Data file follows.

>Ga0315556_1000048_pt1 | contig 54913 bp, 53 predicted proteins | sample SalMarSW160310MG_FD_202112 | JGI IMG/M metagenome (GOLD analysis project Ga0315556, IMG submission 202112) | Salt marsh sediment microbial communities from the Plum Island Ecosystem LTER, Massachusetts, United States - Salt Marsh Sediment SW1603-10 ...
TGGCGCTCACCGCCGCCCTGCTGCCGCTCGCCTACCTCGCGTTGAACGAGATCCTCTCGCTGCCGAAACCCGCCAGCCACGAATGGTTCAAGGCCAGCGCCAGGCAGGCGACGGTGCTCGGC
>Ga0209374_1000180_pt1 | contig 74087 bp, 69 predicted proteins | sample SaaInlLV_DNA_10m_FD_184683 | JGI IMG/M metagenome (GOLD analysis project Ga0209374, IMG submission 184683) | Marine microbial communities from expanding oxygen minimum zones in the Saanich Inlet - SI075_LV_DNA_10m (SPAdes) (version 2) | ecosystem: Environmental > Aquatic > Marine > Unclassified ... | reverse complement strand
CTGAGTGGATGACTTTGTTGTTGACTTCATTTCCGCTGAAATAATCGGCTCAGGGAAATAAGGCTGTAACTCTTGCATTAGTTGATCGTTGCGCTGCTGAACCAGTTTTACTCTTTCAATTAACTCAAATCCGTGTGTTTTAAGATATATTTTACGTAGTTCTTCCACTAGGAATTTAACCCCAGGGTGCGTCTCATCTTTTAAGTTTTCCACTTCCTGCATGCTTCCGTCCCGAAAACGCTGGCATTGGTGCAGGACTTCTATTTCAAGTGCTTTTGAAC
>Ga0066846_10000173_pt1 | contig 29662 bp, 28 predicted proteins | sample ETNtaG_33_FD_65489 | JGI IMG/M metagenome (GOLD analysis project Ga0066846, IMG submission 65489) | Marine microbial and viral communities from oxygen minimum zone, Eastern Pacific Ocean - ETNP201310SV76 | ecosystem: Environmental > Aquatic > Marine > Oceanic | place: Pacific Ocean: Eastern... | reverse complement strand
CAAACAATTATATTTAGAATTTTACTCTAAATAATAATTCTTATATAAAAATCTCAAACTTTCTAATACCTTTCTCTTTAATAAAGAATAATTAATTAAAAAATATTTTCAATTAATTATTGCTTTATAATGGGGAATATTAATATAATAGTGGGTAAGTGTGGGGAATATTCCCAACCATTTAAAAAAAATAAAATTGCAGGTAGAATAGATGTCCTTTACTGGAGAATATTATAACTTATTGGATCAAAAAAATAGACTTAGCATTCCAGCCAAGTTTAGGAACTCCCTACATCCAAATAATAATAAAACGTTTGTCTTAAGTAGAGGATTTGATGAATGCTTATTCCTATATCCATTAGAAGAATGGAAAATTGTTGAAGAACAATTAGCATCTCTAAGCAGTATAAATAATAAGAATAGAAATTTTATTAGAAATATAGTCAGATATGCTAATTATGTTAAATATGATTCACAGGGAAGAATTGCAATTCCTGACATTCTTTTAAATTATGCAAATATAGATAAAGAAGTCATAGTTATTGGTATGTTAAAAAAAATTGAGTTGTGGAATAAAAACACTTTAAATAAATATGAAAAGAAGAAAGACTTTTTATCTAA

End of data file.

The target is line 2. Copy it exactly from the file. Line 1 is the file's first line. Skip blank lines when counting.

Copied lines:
TGGCGCTCACCGCCGCCCTGCTGCCGCTCGCCTACCTCGCGTTGAACGAGATCCTCTCGCTGCCGAAACCCGCCAGCCACGAATGGTTCAAGGCCAGCGCCAGGCAGGCGACGGTGCTCGGC